I wish neither to challenge nor to revisit anew.
Yet what concerns me most about this US/
Ecuadorian comparison is the ease with which
new legal barriers to prisoners’ defense have be-
come technologies of juridical capture trans-
ferred between the far-flung prisons of the global
war on terror and those of the inter-American
war on drugs. The national public defenders’ and
human rights community’s curtailed or elimi-
nated access to these ad seg facilities, and the
absolute power of executive command exer-
cised within them, lends itself to prison abuses
fundamentally “beyond the law” (ibid.: 7–10).
The Ecuadorian prison situation certainly falls
at an oblique angle to the United States’ war on
terror, with the great majority of prisoners be-
ing held in custody on drug-running charges.
However, Ecuador’s recent embrace of the dis-
course of maximum security has led to the de-
Ecuador’s “black site”: On prison securitization and its zones of legal silence | 21
velopment of entire prisons dedicated to ad seg,
which, in addition to relocating select inmates
into segregated wings or facilities, also gives rise
to the shocking absence of legal transparency de
rigueur across these cellblocks and fortified
complexes—a juridical problem more or less
symmetrical to the emerging critique of securi-
tized counterterror detention practices across
the planet.
Access to Ecuador’s maximum-security fa-
cilities is virtually barred to outsiders, or heav-
ily restricted with bureaucratic red tape and
endless deferred promises of greater openness.
My article follows other anthropological proj-
ects (Gill 2000; Lutz 2002) in improvising new
ethnographic strategies to carry out research
within a security state unfriendly to any kind of
investigation not undertaken by paid experts or
insider advocates; the denial of access to these
heavily securitized zones is particularly irksome
to the extent that such areas are usually those
most desperately in need of immediate evalua-
tion and comparison. It should come as no sur-
prise, for example, that my research on this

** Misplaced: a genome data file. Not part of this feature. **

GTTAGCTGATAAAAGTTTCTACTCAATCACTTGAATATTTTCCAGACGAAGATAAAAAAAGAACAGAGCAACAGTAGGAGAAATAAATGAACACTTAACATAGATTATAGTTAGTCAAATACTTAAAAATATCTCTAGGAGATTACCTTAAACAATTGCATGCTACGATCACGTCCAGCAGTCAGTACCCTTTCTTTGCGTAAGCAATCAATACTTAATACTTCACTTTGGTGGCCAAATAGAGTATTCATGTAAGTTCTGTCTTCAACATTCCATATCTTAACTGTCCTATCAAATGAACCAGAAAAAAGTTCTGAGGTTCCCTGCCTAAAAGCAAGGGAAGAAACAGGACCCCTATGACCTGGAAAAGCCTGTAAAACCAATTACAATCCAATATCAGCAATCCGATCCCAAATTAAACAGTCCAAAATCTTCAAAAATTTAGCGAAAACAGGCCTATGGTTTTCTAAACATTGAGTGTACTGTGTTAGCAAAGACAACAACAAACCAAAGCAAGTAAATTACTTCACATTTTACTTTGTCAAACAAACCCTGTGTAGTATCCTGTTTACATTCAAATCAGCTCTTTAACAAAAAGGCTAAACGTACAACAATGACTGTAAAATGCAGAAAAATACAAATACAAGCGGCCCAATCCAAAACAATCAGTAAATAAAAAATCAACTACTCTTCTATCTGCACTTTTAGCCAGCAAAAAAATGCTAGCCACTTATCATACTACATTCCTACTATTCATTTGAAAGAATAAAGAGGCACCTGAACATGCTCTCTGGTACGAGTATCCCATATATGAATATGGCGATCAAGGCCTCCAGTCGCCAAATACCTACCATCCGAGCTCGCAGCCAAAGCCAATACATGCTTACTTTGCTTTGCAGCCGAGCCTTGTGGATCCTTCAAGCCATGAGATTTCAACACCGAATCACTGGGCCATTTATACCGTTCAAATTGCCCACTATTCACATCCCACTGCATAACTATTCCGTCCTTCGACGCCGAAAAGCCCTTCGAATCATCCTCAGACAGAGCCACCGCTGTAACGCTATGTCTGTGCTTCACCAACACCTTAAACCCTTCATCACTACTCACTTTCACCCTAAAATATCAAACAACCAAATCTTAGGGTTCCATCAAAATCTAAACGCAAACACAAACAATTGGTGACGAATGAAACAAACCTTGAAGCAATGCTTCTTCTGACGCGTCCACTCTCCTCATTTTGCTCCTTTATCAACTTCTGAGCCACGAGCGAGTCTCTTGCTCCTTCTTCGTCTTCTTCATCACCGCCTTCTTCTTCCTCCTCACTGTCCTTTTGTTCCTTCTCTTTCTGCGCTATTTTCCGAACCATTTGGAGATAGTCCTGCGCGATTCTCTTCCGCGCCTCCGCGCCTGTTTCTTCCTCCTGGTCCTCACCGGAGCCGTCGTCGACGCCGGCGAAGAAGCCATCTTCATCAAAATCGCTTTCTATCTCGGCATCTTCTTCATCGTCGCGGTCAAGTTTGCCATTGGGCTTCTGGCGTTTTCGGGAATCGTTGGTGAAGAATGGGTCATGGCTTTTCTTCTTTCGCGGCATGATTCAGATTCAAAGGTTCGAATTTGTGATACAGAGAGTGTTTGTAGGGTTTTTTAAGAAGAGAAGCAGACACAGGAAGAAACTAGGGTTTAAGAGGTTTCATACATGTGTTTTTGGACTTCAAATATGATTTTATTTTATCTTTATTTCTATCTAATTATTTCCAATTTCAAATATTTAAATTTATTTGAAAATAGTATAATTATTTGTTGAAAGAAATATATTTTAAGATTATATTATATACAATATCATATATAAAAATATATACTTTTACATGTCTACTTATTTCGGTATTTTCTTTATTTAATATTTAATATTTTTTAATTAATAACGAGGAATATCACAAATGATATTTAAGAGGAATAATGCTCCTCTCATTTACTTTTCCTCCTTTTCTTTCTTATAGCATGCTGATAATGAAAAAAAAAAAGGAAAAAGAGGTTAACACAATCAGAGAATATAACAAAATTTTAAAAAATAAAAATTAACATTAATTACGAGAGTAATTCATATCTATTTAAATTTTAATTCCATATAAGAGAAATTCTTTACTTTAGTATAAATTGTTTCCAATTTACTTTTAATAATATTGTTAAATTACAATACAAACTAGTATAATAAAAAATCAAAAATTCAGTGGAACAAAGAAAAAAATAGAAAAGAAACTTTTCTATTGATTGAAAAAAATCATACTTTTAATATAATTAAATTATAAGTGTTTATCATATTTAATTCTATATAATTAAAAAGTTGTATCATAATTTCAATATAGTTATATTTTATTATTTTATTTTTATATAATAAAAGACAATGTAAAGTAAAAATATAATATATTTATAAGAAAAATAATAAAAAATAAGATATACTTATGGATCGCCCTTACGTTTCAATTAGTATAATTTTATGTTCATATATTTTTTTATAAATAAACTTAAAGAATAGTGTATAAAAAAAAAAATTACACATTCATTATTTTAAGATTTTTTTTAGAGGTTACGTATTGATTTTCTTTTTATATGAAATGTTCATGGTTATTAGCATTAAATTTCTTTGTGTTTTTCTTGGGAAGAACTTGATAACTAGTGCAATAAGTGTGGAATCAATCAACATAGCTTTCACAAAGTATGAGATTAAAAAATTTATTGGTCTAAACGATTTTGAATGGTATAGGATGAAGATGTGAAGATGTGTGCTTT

topic was delimited by lack of authorization to
carry out proper fieldwork inside La Roca. To
the extent that my only contact with the facility
happened when I tagged along as a member of
a human rights team—casting me neutrally as
an “external observer”—my only exposure to
La Roca was somewhat happenstance. This ar-
gument, however, combines my unexpected
prison encounter with media and political-eco-
nomic analysis to show how the importation of
the discourse of maximum security turns on a
technocratic game of shadows, limiting prison-
ers’ access to rule of law protections. Each ap-
proach in itself would seem insufficient to the
task of witnessing the depths to which ad seg
plunges the inmate within a sunken legal
labyrinth. Combined, however, they provide a
more robust analysis of shifting penal dynam-
ics, both inside and outside the space of the ad
seg confinement. In the process, I document the
zones of legal silence that effectively neutralize
the rights and protections of inmates deemed a
security risk to the prison’s staff and the general
population alike.
An unexpected tour
Visiting with Guayaquileño human rights
workers in 2010, I was surprised to be asked to
join them along with personnel from the Public
Defender’s Office (Defensoría del Pueblo) on
their official business to interview prison staff
in La Roca. At the time, La Roca was approxi-
mately one year old and already exhibiting
plenty of managerial problems. Human rights
personnel correctly assumed that I would want
to participate. Seven years earlier, with the aid
of the same organization, I carried out human
rights–based fieldwork in the Penitenciaría del
Litoral—then and still Ecuador’s largest prison—